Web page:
The drivers have all said that the top three or four spots on track that you can definitely pass much easier than you could last year but spots fifth on back was as difficult as ever. Does this give Honda an advantage again?

“I mean, I think we can all look at the chart and see who is more dominant,” O’Ward told me. “My Chevy has been good to me so far. I think we’ve been doing a good job with what we have. Tomorrow obviously the goal is going to be getting to the Fast Nine.

“Yeah, it’s just…

Alexander Rossi cut him off, “Honda with a capital H,” empathetically on who has superior power right now.

Who Wins The Pole? Who Makes The Fast Nine? Who Goes Home?

There’s three main questions heading into this weekend’s Time Trials to set the field for the 105th Running of the Indianapolis 500 (11 a.m. ET, NBC, INDYCAR Radio Network) — who has the advantage between Honda and Chevrolet, who will win the pole and which two drivers go home?

Right now, all three answers can be summed up into one.

Honda has the clear advantage in qualifying trim and it honestly doesn’t look very close. In 2018 and 2019, Chevrolet swept the front row. Last year, Honda returned the favor as well as placing 12 cars in the top 14 of the starting lineup.

This offseason, Chevrolet vowed to return to glory here at the Indianapolis Motor Speedway. With starting position still meaning something on the 2.5-mile track, it was imperative for the bowties to improve on their pace with the Honda’s.

During race running this week, it appeared to be pretty even. But, following Fast Friday, Honda separated themselves from the pack again.

Honda had the entire top five of the overall speed chart in the six hour session including 10 of the top 11 speeds overall. While some may say, well what about the no tow?

Well, Honda went 1-2 on that chart including taking eight of the top nine speeds. This looks like their pole to lose.

In terms of who gets into the Fast Nine, I don’t think you can discredit any of the four Chip Ganassi Racing cars. They were quickest in each of the last three days of practice and had all four cars in the top five of the speed chart on Friday. They also had 4-7-8-12 on the no tow list too.

Andretti Autosport has Colton Herta and Alexander Rossi as Fast Nine contenders in my opinion. Rossi, was quickest on the no tow and fourth on the four lap averages. Herta, was sixth on the no tow list and second on the four lap chart.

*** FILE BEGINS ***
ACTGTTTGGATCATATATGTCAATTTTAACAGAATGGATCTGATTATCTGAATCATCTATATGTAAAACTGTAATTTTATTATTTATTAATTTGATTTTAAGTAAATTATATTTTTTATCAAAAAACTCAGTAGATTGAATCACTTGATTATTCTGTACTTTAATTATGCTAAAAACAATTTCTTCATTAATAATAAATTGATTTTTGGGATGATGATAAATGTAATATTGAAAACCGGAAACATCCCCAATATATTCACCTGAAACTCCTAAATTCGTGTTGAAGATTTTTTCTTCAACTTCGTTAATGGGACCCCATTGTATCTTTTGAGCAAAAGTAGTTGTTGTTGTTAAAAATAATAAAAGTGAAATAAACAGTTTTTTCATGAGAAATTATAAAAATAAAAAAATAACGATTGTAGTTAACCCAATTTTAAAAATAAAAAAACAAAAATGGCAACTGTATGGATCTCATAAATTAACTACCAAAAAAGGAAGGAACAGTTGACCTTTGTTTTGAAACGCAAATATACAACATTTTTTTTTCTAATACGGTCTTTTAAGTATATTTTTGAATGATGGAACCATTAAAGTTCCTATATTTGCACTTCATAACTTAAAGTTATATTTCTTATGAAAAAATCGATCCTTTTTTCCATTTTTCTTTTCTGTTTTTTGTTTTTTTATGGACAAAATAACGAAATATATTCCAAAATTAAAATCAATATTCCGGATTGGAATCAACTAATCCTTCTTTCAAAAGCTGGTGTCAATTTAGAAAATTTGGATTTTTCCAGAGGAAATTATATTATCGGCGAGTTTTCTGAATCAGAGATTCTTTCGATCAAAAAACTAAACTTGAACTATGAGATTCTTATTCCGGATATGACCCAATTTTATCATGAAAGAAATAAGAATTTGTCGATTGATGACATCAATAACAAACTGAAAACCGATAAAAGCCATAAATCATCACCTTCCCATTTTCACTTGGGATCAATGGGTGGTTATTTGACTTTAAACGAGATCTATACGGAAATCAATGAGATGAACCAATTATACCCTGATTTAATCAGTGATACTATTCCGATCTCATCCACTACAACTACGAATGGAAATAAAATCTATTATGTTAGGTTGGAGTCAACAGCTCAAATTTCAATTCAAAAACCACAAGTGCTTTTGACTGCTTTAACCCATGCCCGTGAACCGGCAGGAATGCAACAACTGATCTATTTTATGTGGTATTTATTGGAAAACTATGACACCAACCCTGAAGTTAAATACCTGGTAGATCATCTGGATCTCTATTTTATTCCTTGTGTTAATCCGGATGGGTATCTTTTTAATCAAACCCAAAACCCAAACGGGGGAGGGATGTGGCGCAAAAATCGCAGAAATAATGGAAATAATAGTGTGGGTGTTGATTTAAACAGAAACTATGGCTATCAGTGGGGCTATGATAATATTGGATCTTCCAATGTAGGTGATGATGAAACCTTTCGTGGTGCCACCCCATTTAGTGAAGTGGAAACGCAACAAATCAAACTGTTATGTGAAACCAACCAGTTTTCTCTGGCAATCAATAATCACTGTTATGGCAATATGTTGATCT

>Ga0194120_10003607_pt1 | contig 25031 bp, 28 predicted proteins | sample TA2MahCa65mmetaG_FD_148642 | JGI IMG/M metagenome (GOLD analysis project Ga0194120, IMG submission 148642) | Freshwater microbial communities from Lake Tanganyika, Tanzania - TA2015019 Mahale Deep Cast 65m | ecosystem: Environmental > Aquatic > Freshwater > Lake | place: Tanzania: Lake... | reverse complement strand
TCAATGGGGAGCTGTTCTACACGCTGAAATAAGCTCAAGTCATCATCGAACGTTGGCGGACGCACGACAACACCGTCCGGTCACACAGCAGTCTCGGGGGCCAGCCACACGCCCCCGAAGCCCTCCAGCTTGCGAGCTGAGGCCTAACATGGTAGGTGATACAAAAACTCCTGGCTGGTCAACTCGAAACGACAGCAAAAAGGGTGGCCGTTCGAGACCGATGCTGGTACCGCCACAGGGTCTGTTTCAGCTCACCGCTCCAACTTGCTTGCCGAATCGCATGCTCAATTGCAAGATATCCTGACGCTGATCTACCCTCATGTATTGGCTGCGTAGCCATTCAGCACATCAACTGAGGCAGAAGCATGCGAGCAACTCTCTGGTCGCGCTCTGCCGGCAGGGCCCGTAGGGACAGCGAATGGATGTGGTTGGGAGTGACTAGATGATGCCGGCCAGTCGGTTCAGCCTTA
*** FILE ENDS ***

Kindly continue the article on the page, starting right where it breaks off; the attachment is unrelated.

Rahal/Letterman/Lanigan Racing looks good too. They had 2-5-9 on the no tow and 6-8 on the four lap averages. They put two cars in the Fast Nine last year.

For Chevrolet, Penske looks like they’re in trouble again while Pato O’Ward appears to have the best bowtie. He was seventh in the first two days of practice, 14th on Thursday but sixth on Friday. He also had the third best no tow time and third best four lap average.

ECR has put at least one car in the Fast Nine for eight straight years now. They were 10-14-18 on the no tow list though on Friday after having arguably the top Chevy cars all week.

Penske is the story though. They had at least one car in the Fast Nine for 10 straight years. Do they really go 0-for-2 since with four good bullets in their chamber?

Ganassi has missed the Fast Nine five times in the last nine years but they look to land all four in the Shootout this year.

Now, lets go to the bottom of the speed chart. RC Enerson looks to be a lock at the bottom. Who joins him? Charlie Kimball was three mph off of 33rd on Fast Friday. He was also only 26th, 33rd, 29th and 34th respectively on the speed charts this week too. I think he’s in trouble. So could Sebastien Bourdais. He was just 33rd, 6th, 34th and 33rd this week in the speed department and only 31st on the no tow list. They also have the worst qualifying draw at that too.

Max Chilton will likely be in the Last Row Shootout after being 31st, 26th, 33rd and 23rd this week. He was 33rd on the no tow list. Could Sage Karam be too. He’s qualified 31st in each of the last two years and was only 29th on the no tow list on Friday. Yes, his “race” car has speed, but his qualifying speed may be lacking.

Without further ado – here’s my list.

Fast 9

  1.  9 Dixon
  2. 48 Kanaan
  3. 10 Palou
  4.  8 Ericsson
  5. 15 Rahal
  6. 30 Sato
  7. 26 Herta
  8. 27 Rossi
  9.  5 O’Ward

Bump Speed: 229.5 mph to get in

Last Row Shootout

31. 24 Karam

32. 14 Bourdais

33. 11 Kimball

34. 59 Chilton

35. 75 Enerson

Bump Speed To Get Into Top 30: 228.7 mph